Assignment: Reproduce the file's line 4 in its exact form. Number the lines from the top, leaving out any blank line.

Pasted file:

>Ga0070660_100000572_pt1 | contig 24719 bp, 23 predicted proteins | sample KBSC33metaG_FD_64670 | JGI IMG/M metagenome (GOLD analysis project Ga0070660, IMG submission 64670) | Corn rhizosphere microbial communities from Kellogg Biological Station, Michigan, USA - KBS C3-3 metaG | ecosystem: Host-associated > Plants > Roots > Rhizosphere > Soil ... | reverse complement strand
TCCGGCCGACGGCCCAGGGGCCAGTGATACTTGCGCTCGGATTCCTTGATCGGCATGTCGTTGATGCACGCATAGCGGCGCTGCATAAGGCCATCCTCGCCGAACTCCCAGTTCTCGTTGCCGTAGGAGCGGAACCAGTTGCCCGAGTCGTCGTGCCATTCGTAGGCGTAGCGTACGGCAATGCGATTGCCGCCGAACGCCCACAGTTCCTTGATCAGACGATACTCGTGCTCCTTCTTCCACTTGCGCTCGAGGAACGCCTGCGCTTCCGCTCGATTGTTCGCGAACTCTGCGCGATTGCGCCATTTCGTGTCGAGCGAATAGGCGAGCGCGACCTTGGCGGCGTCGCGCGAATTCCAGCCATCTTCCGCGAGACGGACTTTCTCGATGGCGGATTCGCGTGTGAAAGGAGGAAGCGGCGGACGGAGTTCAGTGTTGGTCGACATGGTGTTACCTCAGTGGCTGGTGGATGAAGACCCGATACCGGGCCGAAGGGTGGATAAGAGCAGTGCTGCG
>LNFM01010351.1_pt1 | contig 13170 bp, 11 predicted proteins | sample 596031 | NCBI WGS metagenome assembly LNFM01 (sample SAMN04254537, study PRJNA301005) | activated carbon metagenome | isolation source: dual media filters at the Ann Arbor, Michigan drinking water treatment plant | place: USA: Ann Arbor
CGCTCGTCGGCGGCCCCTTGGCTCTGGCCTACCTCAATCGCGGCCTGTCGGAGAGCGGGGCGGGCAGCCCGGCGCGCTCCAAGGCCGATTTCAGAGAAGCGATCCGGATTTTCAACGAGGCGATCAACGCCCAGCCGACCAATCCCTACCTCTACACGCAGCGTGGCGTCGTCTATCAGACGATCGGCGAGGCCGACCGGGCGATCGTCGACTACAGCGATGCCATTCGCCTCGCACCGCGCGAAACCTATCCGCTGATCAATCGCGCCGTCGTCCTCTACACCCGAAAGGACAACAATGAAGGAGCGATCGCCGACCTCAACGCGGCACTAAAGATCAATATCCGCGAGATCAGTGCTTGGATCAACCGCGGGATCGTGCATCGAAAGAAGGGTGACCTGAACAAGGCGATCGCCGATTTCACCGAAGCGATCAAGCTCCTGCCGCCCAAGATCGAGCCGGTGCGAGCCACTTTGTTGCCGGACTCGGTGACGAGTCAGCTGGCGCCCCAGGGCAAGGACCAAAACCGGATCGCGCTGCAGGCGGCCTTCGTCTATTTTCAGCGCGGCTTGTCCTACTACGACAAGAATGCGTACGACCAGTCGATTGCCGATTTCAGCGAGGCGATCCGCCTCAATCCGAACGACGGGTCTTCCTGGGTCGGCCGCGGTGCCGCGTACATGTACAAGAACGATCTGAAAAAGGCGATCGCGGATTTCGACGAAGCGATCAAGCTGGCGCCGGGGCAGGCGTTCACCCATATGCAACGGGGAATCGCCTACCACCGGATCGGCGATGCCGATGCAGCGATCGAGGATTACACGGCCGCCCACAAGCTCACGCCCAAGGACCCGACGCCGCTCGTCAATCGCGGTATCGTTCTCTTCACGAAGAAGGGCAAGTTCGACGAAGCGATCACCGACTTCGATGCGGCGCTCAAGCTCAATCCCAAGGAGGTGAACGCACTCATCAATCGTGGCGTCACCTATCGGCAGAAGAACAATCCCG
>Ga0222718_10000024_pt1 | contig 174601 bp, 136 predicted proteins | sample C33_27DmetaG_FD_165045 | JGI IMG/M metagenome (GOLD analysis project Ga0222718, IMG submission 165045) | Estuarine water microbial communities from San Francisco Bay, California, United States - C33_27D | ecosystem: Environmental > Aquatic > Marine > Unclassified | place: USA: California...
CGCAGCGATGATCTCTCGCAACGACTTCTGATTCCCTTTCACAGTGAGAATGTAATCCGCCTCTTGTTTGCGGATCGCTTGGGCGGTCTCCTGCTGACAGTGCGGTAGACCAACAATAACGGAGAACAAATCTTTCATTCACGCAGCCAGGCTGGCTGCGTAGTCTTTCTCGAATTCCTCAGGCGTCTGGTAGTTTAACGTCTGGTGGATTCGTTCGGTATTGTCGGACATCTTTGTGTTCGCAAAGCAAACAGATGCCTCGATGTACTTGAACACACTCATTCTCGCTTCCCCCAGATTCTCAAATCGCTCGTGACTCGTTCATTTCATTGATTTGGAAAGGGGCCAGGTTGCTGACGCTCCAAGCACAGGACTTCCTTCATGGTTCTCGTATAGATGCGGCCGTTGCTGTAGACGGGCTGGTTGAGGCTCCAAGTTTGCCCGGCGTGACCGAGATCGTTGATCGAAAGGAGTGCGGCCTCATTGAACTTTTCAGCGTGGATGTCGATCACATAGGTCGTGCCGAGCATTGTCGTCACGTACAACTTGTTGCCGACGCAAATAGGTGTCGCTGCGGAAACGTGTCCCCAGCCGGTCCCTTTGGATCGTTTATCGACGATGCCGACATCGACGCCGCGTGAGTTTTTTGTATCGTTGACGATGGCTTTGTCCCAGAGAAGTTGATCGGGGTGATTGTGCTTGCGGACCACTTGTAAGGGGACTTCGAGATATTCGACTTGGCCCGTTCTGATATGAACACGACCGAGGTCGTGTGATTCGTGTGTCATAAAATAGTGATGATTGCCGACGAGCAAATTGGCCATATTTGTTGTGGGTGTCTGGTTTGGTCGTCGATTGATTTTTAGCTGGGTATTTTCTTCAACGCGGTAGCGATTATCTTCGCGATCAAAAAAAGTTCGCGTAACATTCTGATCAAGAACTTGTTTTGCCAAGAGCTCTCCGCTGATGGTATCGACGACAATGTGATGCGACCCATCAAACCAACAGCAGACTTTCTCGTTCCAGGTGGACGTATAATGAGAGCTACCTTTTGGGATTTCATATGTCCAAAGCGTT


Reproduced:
CGCTCGTCGGCGGCCCCTTGGCTCTGGCCTACCTCAATCGCGGCCTGTCGGAGAGCGGGGCGGGCAGCCCGGCGCGCTCCAAGGCCGATTTCAGAGAAGCGATCCGGATTTTCAACGAGGCGATCAACGCCCAGCCGACCAATCCCTACCTCTACACGCAGCGTGGCGTCGTCTATCAGACGATCGGCGAGGCCGACCGGGCGATCGTCGACTACAGCGATGCCATTCGCCTCGCACCGCGCGAAACCTATCCGCTGATCAATCGCGCCGTCGTCCTCTACACCCGAAAGGACAACAATGAAGGAGCGATCGCCGACCTCAACGCGGCACTAAAGATCAATATCCGCGAGATCAGTGCTTGGATCAACCGCGGGATCGTGCATCGAAAGAAGGGTGACCTGAACAAGGCGATCGCCGATTTCACCGAAGCGATCAAGCTCCTGCCGCCCAAGATCGAGCCGGTGCGAGCCACTTTGTTGCCGGACTCGGTGACGAGTCAGCTGGCGCCCCAGGGCAAGGACCAAAACCGGATCGCGCTGCAGGCGGCCTTCGTCTATTTTCAGCGCGGCTTGTCCTACTACGACAAGAATGCGTACGACCAGTCGATTGCCGATTTCAGCGAGGCGATCCGCCTCAATCCGAACGACGGGTCTTCCTGGGTCGGCCGCGGTGCCGCGTACATGTACAAGAACGATCTGAAAAAGGCGATCGCGGATTTCGACGAAGCGATCAAGCTGGCGCCGGGGCAGGCGTTCACCCATATGCAACGGGGAATCGCCTACCACCGGATCGGCGATGCCGATGCAGCGATCGAGGATTACACGGCCGCCCACAAGCTCACGCCCAAGGACCCGACGCCGCTCGTCAATCGCGGTATCGTTCTCTTCACGAAGAAGGGCAAGTTCGACGAAGCGATCACCGACTTCGATGCGGCGCTCAAGCTCAATCCCAAGGAGGTGAACGCACTCATCAATCGTGGCGTCACCTATCGGCAGAAGAACAATCCCG